A man's world? Don't count on it | South China Morning Post
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A man's world? Don't count on it

PUBLISHED : Monday, 02 July, 2012, 12:00am
UPDATED : Monday, 02 July, 2012, 12:00am

Accountancy is still a man's world, but Winnie Cheung Chi-woon, chief executive of the Hong Kong Institute of Certified Public Accountants (HKICPA), has managed to smash through its glass ceiling. And she says women are playing a much bigger role than when she started.

'When I first joined the industry more than 30 years ago, very few women were taking senior roles in accounting firms or in the business sector as a whole. But this is changing and I believe we'll see women chief executives in future,' Cheung told the South China Morning Post.

Cheung, 54, retired at the end of last week after 22 years at the institute - including eight years at the helm. Before that, she worked for Ernst & Young in London for 10 years.

She says she has seen many changes in the industry during her 32 years crunching numbers - beginning with the role of women in the profession.

There are now more young women accountants than men, according to HKICPA figures.

And 59 per cent of all accountants under the age of 29 are women.

But in terms of accountants over 40, the men clearly outnumber the women. Just 14 per cent of accountants aged over 55 are women.

And men still dominate the senior ranks of the 'big four' accounting firms, with about 30 per cent of the partners women.

Many young women join the industry, says Cheung, but then many also leave to take care of their families. Cheung herself has had to juggle career and family - she has a son aged 24 and a daughter, 19.

'I had to be one of the boys at work so that I could communicate with the men, since most of the HKICPA council members are male,' she said.

'But if possible, I always left work at 8pm to have dinner with my children every night. That's important for me because I need to be able to communicate with my children every day. I couldn't abandon my role as a mother because of my work. Luckily, I was able to handle both.'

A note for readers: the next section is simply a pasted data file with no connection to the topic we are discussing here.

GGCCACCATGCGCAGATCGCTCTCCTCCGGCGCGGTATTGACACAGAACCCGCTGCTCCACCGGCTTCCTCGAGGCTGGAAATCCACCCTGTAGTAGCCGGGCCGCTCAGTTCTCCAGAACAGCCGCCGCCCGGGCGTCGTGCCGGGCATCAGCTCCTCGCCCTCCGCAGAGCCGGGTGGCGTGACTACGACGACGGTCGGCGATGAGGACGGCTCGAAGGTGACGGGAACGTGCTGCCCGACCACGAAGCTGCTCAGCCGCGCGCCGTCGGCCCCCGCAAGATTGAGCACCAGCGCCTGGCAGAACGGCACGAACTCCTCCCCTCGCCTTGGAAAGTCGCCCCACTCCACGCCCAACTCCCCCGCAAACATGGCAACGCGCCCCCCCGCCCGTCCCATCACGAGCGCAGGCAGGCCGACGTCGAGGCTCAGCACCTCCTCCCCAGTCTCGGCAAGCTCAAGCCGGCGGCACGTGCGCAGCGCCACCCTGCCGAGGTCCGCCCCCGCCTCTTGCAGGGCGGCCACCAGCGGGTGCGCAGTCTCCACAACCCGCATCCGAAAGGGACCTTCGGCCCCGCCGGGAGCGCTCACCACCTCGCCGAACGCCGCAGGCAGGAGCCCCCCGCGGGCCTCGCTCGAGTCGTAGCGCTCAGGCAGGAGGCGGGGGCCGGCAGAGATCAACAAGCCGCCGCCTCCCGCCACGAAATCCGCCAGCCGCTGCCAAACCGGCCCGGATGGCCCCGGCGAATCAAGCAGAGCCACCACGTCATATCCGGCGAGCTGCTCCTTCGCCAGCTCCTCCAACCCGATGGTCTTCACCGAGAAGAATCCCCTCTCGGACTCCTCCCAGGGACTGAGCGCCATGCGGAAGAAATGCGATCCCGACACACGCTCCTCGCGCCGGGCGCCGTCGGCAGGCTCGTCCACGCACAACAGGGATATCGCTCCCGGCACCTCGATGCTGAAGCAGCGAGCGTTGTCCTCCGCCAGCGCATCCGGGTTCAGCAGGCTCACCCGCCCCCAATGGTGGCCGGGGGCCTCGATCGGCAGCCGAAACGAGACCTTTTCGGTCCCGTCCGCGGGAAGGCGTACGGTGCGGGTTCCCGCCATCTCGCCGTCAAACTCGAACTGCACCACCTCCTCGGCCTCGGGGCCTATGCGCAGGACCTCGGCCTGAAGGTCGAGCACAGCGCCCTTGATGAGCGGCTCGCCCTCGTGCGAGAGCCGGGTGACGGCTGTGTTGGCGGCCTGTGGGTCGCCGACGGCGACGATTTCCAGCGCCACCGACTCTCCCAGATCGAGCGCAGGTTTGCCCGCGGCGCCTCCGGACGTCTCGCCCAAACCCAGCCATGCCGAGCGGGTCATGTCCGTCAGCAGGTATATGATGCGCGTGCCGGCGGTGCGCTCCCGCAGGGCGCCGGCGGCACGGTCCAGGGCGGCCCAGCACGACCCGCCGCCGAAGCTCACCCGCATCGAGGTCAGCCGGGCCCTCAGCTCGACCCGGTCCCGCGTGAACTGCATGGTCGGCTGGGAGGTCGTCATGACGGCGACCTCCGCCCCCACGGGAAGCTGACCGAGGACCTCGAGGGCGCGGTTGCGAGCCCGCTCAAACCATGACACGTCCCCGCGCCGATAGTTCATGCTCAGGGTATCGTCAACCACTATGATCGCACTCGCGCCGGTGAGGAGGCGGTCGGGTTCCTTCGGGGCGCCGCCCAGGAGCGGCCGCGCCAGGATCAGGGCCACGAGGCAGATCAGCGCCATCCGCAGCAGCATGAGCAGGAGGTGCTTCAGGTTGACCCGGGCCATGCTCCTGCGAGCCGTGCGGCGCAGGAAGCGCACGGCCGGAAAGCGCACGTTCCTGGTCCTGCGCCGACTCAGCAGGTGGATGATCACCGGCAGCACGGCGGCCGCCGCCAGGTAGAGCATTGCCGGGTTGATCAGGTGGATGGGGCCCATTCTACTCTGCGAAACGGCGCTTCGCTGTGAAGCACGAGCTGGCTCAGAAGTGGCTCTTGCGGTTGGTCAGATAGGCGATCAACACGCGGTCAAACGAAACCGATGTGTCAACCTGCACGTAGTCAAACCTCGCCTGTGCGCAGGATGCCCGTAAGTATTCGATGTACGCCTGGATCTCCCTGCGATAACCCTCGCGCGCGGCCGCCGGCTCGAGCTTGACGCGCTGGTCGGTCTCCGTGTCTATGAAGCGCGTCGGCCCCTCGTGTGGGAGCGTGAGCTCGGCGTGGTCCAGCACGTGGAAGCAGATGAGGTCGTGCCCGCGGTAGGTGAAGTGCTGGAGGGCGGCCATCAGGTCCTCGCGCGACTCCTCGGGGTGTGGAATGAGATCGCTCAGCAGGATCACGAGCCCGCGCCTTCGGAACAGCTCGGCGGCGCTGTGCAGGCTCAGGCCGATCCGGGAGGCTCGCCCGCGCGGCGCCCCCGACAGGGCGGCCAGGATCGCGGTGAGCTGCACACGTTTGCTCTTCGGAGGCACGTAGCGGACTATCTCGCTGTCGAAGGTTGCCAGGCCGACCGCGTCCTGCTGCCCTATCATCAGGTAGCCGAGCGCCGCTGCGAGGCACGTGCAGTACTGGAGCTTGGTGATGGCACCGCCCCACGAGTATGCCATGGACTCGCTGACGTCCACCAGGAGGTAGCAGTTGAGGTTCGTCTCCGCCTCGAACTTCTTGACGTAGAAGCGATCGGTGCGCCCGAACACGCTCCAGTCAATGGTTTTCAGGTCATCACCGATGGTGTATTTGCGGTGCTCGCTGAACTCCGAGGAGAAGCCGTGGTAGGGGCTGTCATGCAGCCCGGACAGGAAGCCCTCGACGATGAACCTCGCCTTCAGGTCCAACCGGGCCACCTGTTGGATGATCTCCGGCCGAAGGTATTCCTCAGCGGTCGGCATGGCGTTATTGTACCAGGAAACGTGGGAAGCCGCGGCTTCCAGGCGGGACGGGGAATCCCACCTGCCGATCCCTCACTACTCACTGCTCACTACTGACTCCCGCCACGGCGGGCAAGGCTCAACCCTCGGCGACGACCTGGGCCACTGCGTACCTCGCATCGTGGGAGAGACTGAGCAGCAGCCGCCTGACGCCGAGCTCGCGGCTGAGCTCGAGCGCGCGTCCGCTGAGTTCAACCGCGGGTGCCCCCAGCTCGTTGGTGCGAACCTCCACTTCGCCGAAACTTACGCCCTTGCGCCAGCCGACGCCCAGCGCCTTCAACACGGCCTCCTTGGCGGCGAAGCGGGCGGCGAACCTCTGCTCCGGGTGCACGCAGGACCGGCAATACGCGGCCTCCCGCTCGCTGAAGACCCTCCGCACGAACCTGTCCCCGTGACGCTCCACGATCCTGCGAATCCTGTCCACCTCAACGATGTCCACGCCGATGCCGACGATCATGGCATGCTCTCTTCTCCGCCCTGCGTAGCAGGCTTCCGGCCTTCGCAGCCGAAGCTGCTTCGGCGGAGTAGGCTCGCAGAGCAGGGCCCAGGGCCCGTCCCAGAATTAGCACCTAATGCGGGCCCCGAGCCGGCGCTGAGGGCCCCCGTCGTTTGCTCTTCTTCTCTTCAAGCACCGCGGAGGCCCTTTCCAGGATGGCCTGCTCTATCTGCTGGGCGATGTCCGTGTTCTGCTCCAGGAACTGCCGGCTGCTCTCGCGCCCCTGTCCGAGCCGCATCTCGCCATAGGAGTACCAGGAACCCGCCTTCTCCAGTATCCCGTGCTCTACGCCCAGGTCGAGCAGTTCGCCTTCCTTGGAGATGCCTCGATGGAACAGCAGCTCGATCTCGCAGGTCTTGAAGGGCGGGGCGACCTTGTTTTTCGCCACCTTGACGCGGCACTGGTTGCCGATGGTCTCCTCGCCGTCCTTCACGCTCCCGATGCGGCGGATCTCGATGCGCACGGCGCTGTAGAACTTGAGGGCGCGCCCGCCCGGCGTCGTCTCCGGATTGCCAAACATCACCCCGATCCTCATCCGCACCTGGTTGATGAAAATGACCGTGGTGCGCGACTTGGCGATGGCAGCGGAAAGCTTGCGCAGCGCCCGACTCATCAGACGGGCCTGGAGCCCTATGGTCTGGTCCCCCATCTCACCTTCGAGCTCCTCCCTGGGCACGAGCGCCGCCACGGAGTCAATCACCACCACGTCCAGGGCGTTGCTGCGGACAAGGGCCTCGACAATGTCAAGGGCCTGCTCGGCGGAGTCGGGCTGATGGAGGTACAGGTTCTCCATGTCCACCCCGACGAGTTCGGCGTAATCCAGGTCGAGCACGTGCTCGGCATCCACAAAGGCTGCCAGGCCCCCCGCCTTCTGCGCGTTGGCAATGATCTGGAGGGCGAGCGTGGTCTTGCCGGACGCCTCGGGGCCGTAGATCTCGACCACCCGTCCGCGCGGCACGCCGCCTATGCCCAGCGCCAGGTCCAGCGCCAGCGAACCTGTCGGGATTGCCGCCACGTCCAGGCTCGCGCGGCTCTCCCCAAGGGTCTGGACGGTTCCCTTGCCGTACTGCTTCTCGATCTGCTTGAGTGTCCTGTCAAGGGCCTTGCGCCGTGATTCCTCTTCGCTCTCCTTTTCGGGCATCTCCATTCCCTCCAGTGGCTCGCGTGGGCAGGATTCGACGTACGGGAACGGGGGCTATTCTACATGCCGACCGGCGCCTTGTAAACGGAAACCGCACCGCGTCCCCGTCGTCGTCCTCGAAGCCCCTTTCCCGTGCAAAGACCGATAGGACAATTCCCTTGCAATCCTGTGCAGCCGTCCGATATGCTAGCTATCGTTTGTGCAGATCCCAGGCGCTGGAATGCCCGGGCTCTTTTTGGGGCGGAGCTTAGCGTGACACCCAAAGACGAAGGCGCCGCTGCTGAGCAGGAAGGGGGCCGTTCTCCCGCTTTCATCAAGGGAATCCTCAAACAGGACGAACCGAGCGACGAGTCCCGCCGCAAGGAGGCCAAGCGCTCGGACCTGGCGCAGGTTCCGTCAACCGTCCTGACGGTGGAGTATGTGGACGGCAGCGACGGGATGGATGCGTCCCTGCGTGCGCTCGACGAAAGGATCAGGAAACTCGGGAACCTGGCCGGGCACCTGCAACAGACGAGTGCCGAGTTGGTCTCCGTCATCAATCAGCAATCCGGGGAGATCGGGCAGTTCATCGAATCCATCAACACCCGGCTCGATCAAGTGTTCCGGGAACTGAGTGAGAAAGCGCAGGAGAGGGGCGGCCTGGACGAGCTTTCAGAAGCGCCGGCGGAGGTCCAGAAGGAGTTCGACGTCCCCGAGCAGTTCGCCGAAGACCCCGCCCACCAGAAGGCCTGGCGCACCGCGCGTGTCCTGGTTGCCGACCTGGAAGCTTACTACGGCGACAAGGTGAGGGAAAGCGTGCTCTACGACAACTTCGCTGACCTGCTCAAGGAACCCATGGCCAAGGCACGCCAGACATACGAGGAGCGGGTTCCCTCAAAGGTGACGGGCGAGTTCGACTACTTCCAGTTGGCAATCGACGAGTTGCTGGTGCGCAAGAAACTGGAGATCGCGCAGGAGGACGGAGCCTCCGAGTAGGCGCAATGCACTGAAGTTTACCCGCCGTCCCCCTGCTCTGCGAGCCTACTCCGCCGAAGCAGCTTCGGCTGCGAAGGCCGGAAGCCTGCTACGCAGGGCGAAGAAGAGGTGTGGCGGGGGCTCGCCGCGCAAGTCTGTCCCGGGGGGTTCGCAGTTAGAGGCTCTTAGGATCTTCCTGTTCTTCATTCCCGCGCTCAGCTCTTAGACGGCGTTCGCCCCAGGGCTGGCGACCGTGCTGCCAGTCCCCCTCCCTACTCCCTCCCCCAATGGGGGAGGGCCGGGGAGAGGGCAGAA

Cheung was born and raised in Hong Kong and went to high school and university in Britain. Armed with an economics degree, she joined Ernst & Young as an accountant, which she says was almost by chance.

'The husband of my piano teacher was an accountant and I thought it was a good profession,' she said.

Cheung began in auditing and moved to the technical side of things, focusing on setting accounting standards and guidelines related to new government regulations. This niche area turned out to be a good choice, she says.

'The technical side may be boring but that was how I was able to stand out from other auditors,' she said.

Cheung returned to Hong Kong with her husband in 1989. It was supposed to be a short visit, but she was offered the job of technical director with the institute.

That two-year contract turned into a 22-year stint that has seen significant change, including the introduction of accounting rules for the first batch of mainland companies to list in Hong Kong in 1993. Several hundred mainland firms are now listed in the city.

She has also worked with her mainland counterparts on full convergence of accounting and auditing standards between Hong Kong and the mainland.

When she started at the institute, Hong Kong did not have its own qualification programme and local accountants sat their examination overseas. In the 1990s, Cheung developed a programme for Hong Kong - the HKICPA qualifications are now recognised by 14 accounting bodies worldwide.

Now, there are 34,000 qualified accountants in Hong Kong - almost double the number 20 years ago - as more mainland initial public offerings create business opportunities.

But it hasn't been smooth sailing for the industry here. Accounting scandals in the United States and Hong Kong in early 2000 prompting the local administration to set up the Financial Reporting Council (FRC). This accounting regulator was set up in 2007 to take over - from the HKICPA - investigation of alleged auditing failures at listed companies.

After its investigation, the FRC reports to the HKICPA, which decides on any disciplinary action.

The creation of the FRC put an end to the era of self-regulation, which Cheung says was in line with the international trend. 'It's good to have independent people investigating accounting problems, but the HKICPA still has a regulatory role to play because we're the licensing body for accountants and set standards for the industry,' she said.

Accounting problems have been in the spotlight recently since the FRC put 13 companies on a watch list when their auditors resigned.

'I don't think this means that there are problems with accountants. If an auditor can't get information from company management, they should resign to let the public know about the problems,' Cheung said. At 54, Cheung is not yet ready to retire - she wants to try something new, but she's not sure what. 'I may do something that's got nothing to do with accountancy. But first it's time to take a break.'

She will be replaced by Raphael Ding, who is an executive director of listed investment firm Guoco Group.

Mabel Chan Mei-bo, who owns an accounting firm and is an HKICPA council member, said Cheung had been a CEO with vision.

'I hope the accounting industry can generate more opportunities for women. More and more women are working nowadays but few are bosses or senior management. I hope that can change over time,' Chan said.

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